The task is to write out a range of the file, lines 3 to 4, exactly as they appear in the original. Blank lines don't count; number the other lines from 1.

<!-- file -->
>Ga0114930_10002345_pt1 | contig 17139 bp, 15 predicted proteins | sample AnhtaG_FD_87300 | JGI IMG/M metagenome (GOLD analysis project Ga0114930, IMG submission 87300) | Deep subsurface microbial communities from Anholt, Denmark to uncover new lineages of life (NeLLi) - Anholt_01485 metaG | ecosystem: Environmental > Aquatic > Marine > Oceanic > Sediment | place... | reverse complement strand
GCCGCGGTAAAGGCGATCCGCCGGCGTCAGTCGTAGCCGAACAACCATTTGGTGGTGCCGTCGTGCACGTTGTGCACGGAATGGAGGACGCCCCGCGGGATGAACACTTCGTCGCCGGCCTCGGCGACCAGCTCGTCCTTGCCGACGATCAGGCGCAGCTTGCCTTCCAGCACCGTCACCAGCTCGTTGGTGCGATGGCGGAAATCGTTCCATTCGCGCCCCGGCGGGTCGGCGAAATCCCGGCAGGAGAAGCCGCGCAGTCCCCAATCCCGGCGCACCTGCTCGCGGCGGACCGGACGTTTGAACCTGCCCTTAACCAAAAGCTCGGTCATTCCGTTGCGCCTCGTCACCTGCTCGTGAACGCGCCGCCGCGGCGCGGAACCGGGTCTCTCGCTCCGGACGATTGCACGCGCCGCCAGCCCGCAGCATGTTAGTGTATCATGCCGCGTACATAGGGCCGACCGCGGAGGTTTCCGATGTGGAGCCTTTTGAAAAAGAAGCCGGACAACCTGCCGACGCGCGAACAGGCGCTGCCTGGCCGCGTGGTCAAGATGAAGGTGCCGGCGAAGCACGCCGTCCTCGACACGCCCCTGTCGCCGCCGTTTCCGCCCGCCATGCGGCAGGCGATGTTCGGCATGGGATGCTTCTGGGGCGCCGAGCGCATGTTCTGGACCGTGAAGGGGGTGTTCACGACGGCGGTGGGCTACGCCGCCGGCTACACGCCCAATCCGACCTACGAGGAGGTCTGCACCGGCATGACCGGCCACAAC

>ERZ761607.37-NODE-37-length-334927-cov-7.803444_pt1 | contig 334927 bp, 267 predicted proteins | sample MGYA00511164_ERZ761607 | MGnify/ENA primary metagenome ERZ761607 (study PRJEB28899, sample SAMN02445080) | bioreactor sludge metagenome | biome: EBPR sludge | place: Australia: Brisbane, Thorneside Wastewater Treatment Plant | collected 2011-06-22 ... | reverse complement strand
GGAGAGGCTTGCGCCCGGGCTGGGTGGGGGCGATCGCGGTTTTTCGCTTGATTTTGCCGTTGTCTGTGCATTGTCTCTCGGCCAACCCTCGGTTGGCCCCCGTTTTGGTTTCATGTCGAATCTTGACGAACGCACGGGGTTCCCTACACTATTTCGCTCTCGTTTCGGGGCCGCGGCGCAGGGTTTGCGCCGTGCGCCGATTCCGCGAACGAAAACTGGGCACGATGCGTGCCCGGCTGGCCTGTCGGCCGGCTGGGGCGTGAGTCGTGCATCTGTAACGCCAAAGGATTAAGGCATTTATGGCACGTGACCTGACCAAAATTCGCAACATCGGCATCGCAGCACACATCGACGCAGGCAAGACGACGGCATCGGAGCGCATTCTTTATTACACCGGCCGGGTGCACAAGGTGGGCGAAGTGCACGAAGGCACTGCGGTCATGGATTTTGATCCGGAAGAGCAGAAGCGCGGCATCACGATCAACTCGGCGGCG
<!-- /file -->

>ERZ761607.37-NODE-37-length-334927-cov-7.803444_pt1 | contig 334927 bp, 267 predicted proteins | sample MGYA00511164_ERZ761607 | MGnify/ENA primary metagenome ERZ761607 (study PRJEB28899, sample SAMN02445080) | bioreactor sludge metagenome | biome: EBPR sludge | place: Australia: Brisbane, Thorneside Wastewater Treatment Plant | collected 2011-06-22 ... | reverse complement strand
GGAGAGGCTTGCGCCCGGGCTGGGTGGGGGCGATCGCGGTTTTTCGCTTGATTTTGCCGTTGTCTGTGCATTGTCTCTCGGCCAACCCTCGGTTGGCCCCCGTTTTGGTTTCATGTCGAATCTTGACGAACGCACGGGGTTCCCTACACTATTTCGCTCTCGTTTCGGGGCCGCGGCGCAGGGTTTGCGCCGTGCGCCGATTCCGCGAACGAAAACTGGGCACGATGCGTGCCCGGCTGGCCTGTCGGCCGGCTGGGGCGTGAGTCGTGCATCTGTAACGCCAAAGGATTAAGGCATTTATGGCACGTGACCTGACCAAAATTCGCAACATCGGCATCGCAGCACACATCGACGCAGGCAAGACGACGGCATCGGAGCGCATTCTTTATTACACCGGCCGGGTGCACAAGGTGGGCGAAGTGCACGAAGGCACTGCGGTCATGGATTTTGATCCGGAAGAGCAGAAGCGCGGCATCACGATCAACTCGGCGGCG